The impact of African people being captured in the slave trade and introduced into the western hemisphere as property and commodity are at the root of the breakdown of the African family. Our ancestors were extremely creative in finding ways to develop families despite the chattel slave system established in this country. After chattel slavery was abolished, the African family continued to be creative in developing family life.
However, the more we began to emulate our former slave masters, the worse the internal social conditions of the African American became. Today these conditions are at an all-time low. We have thousands of African American children today who have had virtually no positive family input into their development. This has resulted in what we are witnessing with so many of our youth — total lack of positive family oriented input.
In this regard, Useni Eugene Perkins the renowned poet, playwright and social practitioner wrote, “Harvesting New Generations: The Positive Development of Black Youth,” which was published by Third World Press and is a book we should all read. Harvesting New Generations addresses the issue of our youth in historical, theoretical and practical context. In this book, Brother Perkins thoroughly deals with the challenge of reclaiming our youth through positive African-centered program development.
Brother Perkins, or Useni as he is called by most who know him, brings a wealth of experience, research and study to “Harvesting New Generations” that is reflected throughout the book. Useni is the editor of Black Child Journal and his book, “Home Is A Dirty Street,” was cited by Lerone Bennet, Jr., as “one of the most important books on the sociology of the streets since publication of “Black Metropolis.”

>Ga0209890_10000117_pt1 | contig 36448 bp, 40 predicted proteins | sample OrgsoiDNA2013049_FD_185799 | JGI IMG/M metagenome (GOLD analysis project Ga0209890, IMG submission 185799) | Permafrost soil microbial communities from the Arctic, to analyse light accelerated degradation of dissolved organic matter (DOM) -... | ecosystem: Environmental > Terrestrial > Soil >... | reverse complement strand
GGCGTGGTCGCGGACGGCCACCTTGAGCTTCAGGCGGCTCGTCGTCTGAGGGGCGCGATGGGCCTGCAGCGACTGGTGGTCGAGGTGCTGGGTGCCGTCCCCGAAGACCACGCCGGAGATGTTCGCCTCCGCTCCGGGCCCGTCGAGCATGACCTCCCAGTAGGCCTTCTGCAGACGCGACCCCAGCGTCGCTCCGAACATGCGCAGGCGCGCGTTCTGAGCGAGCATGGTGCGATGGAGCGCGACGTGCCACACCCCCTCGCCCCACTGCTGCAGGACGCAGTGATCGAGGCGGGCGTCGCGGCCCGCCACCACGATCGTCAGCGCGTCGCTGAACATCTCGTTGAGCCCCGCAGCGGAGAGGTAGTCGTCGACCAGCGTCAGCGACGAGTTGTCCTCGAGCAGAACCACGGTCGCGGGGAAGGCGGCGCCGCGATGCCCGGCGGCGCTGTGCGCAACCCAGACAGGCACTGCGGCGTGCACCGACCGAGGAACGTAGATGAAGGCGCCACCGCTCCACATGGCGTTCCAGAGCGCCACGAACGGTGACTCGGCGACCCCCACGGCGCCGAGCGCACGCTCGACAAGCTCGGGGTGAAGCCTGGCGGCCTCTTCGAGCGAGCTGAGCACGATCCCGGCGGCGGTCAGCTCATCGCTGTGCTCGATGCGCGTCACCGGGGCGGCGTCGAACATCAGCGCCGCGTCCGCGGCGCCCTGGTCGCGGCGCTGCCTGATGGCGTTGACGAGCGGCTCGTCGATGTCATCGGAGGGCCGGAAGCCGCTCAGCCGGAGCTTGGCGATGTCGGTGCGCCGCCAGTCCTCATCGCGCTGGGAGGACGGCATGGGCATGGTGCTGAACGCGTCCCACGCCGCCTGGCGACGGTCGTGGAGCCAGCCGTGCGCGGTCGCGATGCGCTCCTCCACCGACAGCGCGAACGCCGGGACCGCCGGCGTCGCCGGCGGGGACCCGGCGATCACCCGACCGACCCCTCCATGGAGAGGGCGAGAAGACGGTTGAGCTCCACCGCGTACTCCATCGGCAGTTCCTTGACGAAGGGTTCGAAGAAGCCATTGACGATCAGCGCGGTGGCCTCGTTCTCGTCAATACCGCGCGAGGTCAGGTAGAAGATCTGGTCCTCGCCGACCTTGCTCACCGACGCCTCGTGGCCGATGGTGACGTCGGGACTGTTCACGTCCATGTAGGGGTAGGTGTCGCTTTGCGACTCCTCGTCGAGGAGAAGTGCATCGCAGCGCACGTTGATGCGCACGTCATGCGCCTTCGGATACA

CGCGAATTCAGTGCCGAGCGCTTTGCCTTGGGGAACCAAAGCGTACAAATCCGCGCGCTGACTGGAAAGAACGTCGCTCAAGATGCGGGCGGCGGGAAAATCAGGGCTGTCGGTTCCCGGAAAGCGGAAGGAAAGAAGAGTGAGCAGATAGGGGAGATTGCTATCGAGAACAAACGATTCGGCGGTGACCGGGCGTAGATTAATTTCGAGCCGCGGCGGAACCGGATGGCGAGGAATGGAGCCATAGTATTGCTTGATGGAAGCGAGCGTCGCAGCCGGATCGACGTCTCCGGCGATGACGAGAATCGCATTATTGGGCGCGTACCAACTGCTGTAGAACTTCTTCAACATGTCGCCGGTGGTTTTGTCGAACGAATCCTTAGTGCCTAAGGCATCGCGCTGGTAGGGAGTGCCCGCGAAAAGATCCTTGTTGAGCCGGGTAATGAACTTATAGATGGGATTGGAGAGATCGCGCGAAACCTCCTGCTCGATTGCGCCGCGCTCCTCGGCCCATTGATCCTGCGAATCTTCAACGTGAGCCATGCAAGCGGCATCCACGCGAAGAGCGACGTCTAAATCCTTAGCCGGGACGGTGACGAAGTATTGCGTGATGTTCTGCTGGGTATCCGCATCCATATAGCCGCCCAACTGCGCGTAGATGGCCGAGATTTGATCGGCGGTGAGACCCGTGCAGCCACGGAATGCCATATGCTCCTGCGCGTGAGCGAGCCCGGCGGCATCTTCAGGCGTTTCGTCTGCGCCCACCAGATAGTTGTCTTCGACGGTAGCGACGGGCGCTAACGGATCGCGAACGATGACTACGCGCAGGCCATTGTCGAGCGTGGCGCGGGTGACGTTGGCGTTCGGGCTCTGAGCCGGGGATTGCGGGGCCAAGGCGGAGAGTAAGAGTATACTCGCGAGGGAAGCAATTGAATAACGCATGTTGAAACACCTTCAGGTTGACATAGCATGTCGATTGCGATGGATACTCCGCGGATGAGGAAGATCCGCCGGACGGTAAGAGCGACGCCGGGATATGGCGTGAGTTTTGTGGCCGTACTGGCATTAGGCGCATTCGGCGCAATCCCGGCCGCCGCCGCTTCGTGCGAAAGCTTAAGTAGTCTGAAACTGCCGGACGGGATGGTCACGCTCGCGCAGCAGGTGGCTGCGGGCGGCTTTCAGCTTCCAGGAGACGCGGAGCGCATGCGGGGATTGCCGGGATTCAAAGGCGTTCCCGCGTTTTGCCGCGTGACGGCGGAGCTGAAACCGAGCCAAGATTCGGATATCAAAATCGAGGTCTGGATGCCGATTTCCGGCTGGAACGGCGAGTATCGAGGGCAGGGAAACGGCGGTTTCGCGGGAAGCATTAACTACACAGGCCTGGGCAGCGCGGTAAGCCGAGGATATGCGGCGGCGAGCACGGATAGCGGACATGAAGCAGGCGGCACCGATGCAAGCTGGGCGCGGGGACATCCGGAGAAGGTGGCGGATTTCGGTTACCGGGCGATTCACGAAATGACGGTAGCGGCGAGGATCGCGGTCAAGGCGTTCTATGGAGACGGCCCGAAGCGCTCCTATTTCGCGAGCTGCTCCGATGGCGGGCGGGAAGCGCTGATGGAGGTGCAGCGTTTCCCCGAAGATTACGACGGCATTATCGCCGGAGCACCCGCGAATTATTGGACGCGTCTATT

Brother Perkins was the former executive director of the Better Boys Foundation Family Center in Chicago and is currently a social service consultant. Useni combines his professional expertise and experience as a trained social worker and community organizer with that of a creative artist and writer.
“Harvesting New Generations” gives the African-American community a beginning prescription for addressing the problems of our youth. Brother Perkins points out that, “The rites of passage was perhaps the most important stage in an African boy’s life, for it not only indoctrinated him with the spiritual and cultural manifestations of his people’s traditions, but was the catalyst that consummated his manhood. African girls participated in a similar type of training during their puberty which prepared them for womanhood. Womanhood carried with it great importance in African societies and each society helped to prepare a girl for this important role.”
Brother Perkins observes that, “In contemporary Black America, the only ceremony that approximates the African youth’s rites of passage may be the cotillion, which introduces young men and women to the Black middle class. However, this is primarily an elitist affair that focuses on social status rather than social development.”
Reclaiming our youth involves re-establishing and creating a rites of passage concept for African in American youth that becomes the basis for all youth program development. A few Africans in America began this process by establishing SIMBA (for boys) and FULANI (for girls) rites of passage youth programs. Some of these examples are cited in “Harvesting New Generations.”
Again, Brother Perkins emphasizes that “the family and its extended relationships played an important role in the rearing of African youths. The African youth was the center of family life and his socialization became the shared responsibility of all family members.” I strongly suggest that you purchase “Harvesting New Generations” and spread the word about this powerful book as we continue to seek ways to reclaim our youth.
We must “harvest new generations” if our race is to survive and develop.
Dr. Conrad Worrill, Professor Emeritus, Carruthers Center for Inner City Studies (CCICS). New office location is at 1809 E. 71st Street, Chicago, Illinois 60649, 773-592-2598. Email: [email protected] Website: www.drconradworrill.com.